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(Anglo-Saxon, licgan, to ʹbide or rest; but lie, to deceive, is the Anglo-Saxon verb leõg-an.)

Lie heavy on him, earth, for he

Laid many a heavy load on thee

This is part of Dr. Evans’s epitaph on Sir John Vanbrugh, the comic poet, herald, and architect. The “heavy loads” referred to were Blenheim, Greenwich Hospital (which he finished), Castle Howard in Yorkshire, and other massive buildings. (1666–1726.)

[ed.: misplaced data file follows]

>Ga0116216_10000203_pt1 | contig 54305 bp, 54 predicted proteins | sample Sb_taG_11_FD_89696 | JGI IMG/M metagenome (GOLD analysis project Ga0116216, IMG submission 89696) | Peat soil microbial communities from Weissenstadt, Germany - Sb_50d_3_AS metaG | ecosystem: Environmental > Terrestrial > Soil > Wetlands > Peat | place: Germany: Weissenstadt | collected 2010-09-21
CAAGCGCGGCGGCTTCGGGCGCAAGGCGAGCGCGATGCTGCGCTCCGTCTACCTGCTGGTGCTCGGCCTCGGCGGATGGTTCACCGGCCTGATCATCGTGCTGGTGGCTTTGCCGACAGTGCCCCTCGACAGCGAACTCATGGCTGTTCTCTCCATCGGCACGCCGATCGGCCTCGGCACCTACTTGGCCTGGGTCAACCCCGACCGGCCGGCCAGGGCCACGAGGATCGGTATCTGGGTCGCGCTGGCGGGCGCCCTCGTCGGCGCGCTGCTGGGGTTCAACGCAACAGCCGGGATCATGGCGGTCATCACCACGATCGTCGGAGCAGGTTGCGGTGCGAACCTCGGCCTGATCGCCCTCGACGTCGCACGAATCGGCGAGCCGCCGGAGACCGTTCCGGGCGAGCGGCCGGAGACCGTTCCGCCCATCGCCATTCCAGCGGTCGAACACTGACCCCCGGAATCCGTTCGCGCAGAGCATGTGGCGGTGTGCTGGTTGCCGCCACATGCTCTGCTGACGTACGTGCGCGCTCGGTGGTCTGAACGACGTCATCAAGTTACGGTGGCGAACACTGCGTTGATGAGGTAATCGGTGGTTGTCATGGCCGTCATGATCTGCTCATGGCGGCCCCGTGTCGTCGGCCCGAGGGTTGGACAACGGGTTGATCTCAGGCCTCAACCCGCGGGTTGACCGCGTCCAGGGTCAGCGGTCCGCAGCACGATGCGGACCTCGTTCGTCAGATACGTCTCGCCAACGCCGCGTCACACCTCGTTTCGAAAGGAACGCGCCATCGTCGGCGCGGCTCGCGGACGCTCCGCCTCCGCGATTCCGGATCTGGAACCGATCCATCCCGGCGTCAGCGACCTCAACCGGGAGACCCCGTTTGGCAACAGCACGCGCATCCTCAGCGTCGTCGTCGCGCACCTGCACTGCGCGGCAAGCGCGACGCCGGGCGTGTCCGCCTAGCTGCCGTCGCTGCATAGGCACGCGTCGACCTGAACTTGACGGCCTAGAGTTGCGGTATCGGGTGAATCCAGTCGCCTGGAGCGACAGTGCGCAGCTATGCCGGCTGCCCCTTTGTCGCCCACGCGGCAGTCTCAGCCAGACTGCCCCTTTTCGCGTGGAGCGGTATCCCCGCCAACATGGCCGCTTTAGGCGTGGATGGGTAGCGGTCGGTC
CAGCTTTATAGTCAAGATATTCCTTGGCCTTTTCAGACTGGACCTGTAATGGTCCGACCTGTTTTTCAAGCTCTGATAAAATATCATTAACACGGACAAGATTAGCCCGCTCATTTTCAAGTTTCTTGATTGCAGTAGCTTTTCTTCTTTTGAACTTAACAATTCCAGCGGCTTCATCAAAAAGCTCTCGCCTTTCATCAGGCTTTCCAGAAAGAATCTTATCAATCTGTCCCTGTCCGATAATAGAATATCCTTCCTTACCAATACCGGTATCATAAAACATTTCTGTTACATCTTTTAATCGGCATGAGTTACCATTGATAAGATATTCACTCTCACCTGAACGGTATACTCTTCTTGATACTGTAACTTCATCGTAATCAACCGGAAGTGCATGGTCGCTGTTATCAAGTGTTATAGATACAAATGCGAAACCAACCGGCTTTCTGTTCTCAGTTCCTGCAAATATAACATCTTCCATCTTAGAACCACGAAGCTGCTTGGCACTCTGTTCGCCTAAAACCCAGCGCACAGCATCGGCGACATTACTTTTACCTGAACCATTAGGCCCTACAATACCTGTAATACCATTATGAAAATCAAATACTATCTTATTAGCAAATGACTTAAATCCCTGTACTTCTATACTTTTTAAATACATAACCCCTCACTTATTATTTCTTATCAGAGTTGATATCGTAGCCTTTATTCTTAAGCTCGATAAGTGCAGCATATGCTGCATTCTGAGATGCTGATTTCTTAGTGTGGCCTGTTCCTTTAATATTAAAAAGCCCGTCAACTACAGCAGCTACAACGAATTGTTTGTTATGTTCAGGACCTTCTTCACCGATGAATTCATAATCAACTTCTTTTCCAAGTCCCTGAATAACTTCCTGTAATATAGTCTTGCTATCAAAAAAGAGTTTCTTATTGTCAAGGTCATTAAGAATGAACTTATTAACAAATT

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Entry taken from Dictionary of Phrase and Fable, edited by the Rev. E. Cobham Brewer, LL.D. and revised in 1895.

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Licks the Butter
Lickspittle (A)
Lidskialfa [the terror of nations]
Lie Circumstantial (The)
Lie Direct (The)
Lie Quarrelsome (The)
Lie hath no Feet (A)
Lie Low (To)
Lie Over (To)
Lie-to (To)
Lie Up (To)
Lie at the Catch (To)
Lie in State (To)
Lie on Hand (To)
Lie to One’s Work (To)
Lie with One’s Fathers (To)
Liebenstein and Sternfels